We presented a paper that basically shows you that there is a potential for quantum optimisation on these problems. We use a D-Wave — not the universal quantum computer. We use a D-Wave because they’re a lot bigger, there’s more qubits, and the kind of problem we’re trying to look at is one that fits very well on to a quantum.
The first stage was to go, “Let’s go and try for that.” The next stage was to then go through and recode the data. The problem with vulnerability data in particular is, there’s no real publicly available data set. I had to make a few little guesses there, but I went with my experience and I formulated an idea that you have two main data points: You have vulnerabilities, and you have hosts.
For anyone who’s done some graph theory, they might go, “That might be a bipartite graph,” which in simple terms is just a graph with two sides. You take one side as the host, and then for every host, you attach it to the other side, which is representing vulnerabilities. The data you get is usually host first, and your questions are vulnerability first. There’s a validation in that you should use graph structures to get your vulnerability data stored and utilised, because you tend to get, say, “This host has these issues” and “This host has these issues” and “This host has all of these” and then move on from there, whereas the questions are, “We just read a headline that says that this issue is a major problem. Where are the hosts with that?”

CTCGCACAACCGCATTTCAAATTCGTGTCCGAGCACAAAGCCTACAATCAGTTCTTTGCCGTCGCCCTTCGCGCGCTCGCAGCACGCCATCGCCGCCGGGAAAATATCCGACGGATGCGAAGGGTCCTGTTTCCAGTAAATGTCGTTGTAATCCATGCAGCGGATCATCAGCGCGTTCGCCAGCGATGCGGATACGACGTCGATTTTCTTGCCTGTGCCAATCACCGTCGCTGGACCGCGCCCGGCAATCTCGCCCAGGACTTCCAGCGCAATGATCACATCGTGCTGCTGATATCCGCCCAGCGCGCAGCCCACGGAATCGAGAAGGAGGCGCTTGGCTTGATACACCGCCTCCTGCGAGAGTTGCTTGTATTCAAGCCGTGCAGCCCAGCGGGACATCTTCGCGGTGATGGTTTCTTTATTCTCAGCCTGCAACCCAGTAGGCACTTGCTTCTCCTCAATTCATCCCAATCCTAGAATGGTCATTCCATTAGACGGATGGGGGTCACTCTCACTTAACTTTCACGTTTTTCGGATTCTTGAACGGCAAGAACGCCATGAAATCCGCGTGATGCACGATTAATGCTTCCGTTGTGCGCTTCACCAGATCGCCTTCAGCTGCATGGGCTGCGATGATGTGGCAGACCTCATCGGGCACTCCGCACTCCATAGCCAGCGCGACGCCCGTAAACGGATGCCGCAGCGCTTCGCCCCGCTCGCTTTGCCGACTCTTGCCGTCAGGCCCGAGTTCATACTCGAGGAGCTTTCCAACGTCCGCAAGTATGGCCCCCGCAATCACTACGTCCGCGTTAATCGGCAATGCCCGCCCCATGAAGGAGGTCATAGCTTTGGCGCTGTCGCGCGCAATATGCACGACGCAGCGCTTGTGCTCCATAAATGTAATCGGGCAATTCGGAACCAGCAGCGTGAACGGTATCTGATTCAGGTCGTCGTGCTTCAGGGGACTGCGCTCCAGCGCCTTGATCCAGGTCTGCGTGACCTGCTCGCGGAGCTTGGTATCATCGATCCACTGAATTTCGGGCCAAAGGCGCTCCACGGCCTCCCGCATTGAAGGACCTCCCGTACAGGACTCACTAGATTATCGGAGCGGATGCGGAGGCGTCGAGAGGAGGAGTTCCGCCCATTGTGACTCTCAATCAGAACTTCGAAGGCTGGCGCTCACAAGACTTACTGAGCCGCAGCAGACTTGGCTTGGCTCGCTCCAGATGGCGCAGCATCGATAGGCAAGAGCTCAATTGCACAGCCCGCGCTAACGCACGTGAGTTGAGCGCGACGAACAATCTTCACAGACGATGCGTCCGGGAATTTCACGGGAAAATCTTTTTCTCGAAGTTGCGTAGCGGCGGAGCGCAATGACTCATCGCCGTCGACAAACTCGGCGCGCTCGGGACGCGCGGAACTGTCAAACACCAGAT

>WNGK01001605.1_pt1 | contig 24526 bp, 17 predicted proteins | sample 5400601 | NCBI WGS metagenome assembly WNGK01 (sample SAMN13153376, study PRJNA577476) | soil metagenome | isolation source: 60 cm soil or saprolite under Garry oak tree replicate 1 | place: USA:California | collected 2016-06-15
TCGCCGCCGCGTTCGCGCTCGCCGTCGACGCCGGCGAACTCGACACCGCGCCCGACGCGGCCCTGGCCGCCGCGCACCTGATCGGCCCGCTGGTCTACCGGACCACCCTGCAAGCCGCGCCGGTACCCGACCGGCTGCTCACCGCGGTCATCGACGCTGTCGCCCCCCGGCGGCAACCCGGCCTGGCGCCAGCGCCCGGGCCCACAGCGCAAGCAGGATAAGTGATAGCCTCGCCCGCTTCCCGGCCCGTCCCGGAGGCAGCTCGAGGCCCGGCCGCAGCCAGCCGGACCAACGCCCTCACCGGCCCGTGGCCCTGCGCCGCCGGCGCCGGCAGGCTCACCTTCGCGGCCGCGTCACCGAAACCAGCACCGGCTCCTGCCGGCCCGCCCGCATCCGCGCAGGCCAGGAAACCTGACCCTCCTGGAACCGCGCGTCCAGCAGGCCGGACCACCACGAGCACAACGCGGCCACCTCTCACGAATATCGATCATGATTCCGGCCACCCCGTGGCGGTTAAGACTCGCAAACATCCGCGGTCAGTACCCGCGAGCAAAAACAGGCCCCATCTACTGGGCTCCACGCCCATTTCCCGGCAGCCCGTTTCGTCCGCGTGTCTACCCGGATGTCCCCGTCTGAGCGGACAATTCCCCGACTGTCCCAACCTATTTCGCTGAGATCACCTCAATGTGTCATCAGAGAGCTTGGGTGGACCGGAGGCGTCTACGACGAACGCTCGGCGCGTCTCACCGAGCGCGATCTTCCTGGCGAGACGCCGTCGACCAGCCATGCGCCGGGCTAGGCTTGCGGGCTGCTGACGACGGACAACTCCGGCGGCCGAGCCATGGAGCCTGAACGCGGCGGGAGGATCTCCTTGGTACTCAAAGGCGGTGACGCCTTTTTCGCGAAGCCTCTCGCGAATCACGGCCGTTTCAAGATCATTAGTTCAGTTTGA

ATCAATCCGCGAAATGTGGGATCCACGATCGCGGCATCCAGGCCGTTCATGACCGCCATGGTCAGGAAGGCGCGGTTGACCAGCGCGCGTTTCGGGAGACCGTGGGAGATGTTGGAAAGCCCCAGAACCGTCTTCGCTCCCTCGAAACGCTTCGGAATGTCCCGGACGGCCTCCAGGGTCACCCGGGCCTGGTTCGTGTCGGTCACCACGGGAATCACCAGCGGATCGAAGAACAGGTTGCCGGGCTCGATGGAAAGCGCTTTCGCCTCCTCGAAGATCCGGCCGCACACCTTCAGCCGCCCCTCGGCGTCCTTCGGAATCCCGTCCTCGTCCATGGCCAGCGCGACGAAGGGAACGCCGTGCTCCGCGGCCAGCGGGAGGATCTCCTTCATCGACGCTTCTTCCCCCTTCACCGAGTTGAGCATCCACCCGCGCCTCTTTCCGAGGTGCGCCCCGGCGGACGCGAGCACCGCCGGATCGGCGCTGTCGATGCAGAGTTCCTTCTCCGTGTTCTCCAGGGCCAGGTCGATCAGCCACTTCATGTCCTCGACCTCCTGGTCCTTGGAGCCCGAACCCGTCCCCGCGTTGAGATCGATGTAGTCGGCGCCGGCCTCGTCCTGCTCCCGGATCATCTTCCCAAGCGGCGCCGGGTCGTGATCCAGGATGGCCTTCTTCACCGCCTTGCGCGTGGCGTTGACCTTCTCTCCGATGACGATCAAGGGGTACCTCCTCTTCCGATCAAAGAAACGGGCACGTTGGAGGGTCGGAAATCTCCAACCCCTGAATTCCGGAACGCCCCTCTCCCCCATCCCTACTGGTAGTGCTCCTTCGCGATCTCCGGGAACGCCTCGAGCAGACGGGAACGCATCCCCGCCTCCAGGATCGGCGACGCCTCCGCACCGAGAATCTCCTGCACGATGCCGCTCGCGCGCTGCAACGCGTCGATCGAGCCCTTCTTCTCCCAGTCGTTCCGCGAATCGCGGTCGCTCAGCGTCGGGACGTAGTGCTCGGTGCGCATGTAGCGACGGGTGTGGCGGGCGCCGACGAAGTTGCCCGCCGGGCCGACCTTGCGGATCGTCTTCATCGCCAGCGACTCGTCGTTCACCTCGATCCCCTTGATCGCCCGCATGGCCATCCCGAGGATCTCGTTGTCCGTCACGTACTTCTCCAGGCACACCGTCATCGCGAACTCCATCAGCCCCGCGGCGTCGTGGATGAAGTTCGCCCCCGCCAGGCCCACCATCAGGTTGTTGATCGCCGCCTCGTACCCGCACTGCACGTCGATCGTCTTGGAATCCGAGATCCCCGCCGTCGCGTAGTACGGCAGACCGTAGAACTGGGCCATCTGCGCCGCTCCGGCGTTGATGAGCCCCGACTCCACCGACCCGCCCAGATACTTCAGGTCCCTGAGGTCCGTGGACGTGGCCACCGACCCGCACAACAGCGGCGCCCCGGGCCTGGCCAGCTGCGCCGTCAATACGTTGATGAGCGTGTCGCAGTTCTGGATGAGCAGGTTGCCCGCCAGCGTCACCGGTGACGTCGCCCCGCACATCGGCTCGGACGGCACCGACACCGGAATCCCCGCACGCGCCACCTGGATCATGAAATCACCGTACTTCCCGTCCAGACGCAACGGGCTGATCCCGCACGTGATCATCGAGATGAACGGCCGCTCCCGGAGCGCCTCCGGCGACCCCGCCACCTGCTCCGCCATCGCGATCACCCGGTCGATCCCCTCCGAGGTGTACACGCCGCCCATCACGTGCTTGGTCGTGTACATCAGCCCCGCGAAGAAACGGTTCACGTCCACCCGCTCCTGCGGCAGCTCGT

If you don’t use a graph, you have to go through every single host record every time you want to ask a question and look for the thing you’re looking for, which means that you have to go to the database every single time, which means it’s very slow. Even with well-indexed databases, it just doesn’t help all that much. Moving to graphs is very natural, but the bipartite graphs don’t fit too easily into the problem we want to solve, which is a very nice, neat quadratic unconstrained binary optimisation, QUBO, which is what we wanted to use. That’s where we went for any of that.
The idea of getting to that point was to do a transformation, and that’s where there’s the interesting idea from a mathematical point of view in the paper, which is, there’s this nice way of coding these things that, if it applies to your problem, allows you to solve certain cuts on the bipartite graph by finding a total minimum vector cover on the dual graph — the graph you generate from the bipartite graph. That doesn’t take much more processing overhead. You just iterate around the whole graph and construct the second graph, and then you solve that.
We almost organically grew toward this idea of being able to go, “Here’s a gnarly problem. Let’s look at this subset, vulnerabilities and hosts, and we’re going to try and remove kill-chains.” What’s a kill-chain there? A kill-chain is when two vulnerabilities are connected by a host. Then, we took that problem and went, “We’ll make another graph that connects vulnerabilities if, and only if, they’re connected via a host.” That was easy enough to do.
Then, when you solve that, we wote a short proof that says, “If you remove all the edges here, you totally disconnect all of the vulnerabilities from each other on your original bipartite graph.” With that, you’re then able to say, “I haven’t fixed every patch, because that’s a hard problem, but what I have done is, I have removed all of the well-connected patches.” There’s no kill-chain here because literally no vulnerability can see any other vulnerability, and that’s the kind of totality you’re able to gain. That’s an exponentially hard problem as the graphs grow, but with a quantum computer, the lines stayed pretty flat when we were measuring time.